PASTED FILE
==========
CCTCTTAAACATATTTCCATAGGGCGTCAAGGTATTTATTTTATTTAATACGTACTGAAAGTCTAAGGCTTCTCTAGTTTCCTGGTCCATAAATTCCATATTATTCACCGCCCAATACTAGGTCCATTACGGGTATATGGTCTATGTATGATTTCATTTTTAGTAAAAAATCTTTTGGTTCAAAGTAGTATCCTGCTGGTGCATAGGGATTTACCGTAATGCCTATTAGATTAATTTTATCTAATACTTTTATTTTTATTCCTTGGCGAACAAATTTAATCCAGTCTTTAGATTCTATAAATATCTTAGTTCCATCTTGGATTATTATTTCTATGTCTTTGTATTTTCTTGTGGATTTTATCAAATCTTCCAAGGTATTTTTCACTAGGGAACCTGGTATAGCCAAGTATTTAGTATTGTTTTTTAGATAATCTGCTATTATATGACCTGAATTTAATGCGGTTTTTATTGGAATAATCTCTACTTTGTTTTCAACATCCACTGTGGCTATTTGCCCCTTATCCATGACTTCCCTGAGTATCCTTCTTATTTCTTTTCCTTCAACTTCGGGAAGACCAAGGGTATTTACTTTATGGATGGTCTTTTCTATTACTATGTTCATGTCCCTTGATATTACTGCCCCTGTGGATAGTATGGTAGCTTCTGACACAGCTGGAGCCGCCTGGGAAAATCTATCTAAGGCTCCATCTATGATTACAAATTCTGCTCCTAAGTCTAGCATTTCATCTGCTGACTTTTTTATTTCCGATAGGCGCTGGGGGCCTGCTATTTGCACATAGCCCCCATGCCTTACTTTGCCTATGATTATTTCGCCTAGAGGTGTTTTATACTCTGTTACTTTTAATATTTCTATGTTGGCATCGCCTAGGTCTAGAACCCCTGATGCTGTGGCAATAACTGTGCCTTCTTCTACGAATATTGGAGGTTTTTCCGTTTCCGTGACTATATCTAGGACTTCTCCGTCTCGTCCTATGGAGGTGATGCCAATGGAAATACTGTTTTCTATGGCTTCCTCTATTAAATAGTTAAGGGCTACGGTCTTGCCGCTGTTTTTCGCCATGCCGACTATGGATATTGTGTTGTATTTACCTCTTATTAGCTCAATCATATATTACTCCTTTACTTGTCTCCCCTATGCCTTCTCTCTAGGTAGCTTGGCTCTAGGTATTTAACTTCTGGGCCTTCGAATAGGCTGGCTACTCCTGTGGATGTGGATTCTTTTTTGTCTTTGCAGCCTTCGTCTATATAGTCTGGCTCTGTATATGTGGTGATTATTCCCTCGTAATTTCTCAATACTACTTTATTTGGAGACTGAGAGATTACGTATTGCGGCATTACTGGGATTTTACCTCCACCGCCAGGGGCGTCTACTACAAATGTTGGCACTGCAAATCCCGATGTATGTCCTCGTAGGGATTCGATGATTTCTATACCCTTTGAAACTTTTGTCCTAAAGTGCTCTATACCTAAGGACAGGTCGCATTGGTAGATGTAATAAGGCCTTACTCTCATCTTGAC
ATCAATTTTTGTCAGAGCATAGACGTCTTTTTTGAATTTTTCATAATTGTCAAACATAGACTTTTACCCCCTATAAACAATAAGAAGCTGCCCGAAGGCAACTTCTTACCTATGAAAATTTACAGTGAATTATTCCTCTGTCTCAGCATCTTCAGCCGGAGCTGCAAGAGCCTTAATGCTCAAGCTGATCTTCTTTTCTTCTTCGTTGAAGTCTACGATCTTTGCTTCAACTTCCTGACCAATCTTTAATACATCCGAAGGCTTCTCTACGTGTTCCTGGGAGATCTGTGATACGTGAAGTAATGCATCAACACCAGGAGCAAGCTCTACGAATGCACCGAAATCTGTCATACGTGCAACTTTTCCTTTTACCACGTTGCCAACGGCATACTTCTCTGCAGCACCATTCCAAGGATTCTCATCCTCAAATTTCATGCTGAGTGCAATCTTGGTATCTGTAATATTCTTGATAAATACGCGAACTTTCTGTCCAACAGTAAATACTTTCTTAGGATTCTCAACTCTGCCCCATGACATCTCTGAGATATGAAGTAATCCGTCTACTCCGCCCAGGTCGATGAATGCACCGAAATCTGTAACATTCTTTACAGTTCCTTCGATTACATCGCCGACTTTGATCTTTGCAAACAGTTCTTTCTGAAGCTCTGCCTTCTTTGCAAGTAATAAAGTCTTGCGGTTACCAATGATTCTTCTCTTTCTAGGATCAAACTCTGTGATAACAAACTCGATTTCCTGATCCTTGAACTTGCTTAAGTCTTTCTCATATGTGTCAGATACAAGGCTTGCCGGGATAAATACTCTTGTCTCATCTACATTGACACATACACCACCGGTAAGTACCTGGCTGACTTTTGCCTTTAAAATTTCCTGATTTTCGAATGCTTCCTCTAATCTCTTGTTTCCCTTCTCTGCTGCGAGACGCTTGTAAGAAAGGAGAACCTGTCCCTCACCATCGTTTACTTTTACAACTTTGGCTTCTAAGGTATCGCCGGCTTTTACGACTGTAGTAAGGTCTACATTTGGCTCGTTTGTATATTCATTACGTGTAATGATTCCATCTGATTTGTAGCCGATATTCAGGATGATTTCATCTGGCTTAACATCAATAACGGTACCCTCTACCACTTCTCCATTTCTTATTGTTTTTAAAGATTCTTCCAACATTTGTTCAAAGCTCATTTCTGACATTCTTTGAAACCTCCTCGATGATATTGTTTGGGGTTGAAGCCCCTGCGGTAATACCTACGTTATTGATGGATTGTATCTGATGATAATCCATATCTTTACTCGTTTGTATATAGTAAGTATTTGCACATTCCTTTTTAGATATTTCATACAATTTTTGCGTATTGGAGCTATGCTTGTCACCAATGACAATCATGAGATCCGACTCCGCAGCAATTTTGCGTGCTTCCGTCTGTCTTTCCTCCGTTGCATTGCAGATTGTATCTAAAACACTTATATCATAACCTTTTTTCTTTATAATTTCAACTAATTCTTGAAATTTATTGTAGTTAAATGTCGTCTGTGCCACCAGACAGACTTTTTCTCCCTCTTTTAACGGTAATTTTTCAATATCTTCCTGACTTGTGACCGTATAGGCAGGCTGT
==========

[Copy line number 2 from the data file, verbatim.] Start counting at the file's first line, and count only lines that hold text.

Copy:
ATCAATTTTTGTCAGAGCATAGACGTCTTTTTTGAATTTTTCATAATTGTCAAACATAGACTTTTACCCCCTATAAACAATAAGAAGCTGCCCGAAGGCAACTTCTTACCTATGAAAATTTACAGTGAATTATTCCTCTGTCTCAGCATCTTCAGCCGGAGCTGCAAGAGCCTTAATGCTCAAGCTGATCTTCTTTTCTTCTTCGTTGAAGTCTACGATCTTTGCTTCAACTTCCTGACCAATCTTTAATACATCCGAAGGCTTCTCTACGTGTTCCTGGGAGATCTGTGATACGTGAAGTAATGCATCAACACCAGGAGCAAGCTCTACGAATGCACCGAAATCTGTCATACGTGCAACTTTTCCTTTTACCACGTTGCCAACGGCATACTTCTCTGCAGCACCATTCCAAGGATTCTCATCCTCAAATTTCATGCTGAGTGCAATCTTGGTATCTGTAATATTCTTGATAAATACGCGAACTTTCTGTCCAACAGTAAATACTTTCTTAGGATTCTCAACTCTGCCCCATGACATCTCTGAGATATGAAGTAATCCGTCTACTCCGCCCAGGTCGATGAATGCACCGAAATCTGTAACATTCTTTACAGTTCCTTCGATTACATCGCCGACTTTGATCTTTGCAAACAGTTCTTTCTGAAGCTCTGCCTTCTTTGCAAGTAATAAAGTCTTGCGGTTACCAATGATTCTTCTCTTTCTAGGATCAAACTCTGTGATAACAAACTCGATTTCCTGATCCTTGAACTTGCTTAAGTCTTTCTCATATGTGTCAGATACAAGGCTTGCCGGGATAAATACTCTTGTCTCATCTACATTGACACATACACCACCGGTAAGTACCTGGCTGACTTTTGCCTTTAAAATTTCCTGATTTTCGAATGCTTCCTCTAATCTCTTGTTTCCCTTCTCTGCTGCGAGACGCTTGTAAGAAAGGAGAACCTGTCCCTCACCATCGTTTACTTTTACAACTTTGGCTTCTAAGGTATCGCCGGCTTTTACGACTGTAGTAAGGTCTACATTTGGCTCGTTTGTATATTCATTACGTGTAATGATTCCATCTGATTTGTAGCCGATATTCAGGATGATTTCATCTGGCTTAACATCAATAACGGTACCCTCTACCACTTCTCCATTTCTTATTGTTTTTAAAGATTCTTCCAACATTTGTTCAAAGCTCATTTCTGACATTCTTTGAAACCTCCTCGATGATATTGTTTGGGGTTGAAGCCCCTGCGGTAATACCTACGTTATTGATGGATTGTATCTGATGATAATCCATATCTTTACTCGTTTGTATATAGTAAGTATTTGCACATTCCTTTTTAGATATTTCATACAATTTTTGCGTATTGGAGCTATGCTTGTCACCAATGACAATCATGAGATCCGACTCCGCAGCAATTTTGCGTGCTTCCGTCTGTCTTTCCTCCGTTGCATTGCAGATTGTATCTAAAACACTTATATCATAACCTTTTTTCTTTATAATTTCAACTAATTCTTGAAATTTATTGTAGTTAAATGTCGTCTGTGCCACCAGACAGACTTTTTCTCCCTCTTTTAACGGTAATTTTTCAATATCTTCCTGACTTGTGACCGTATAGGCAGGCTGT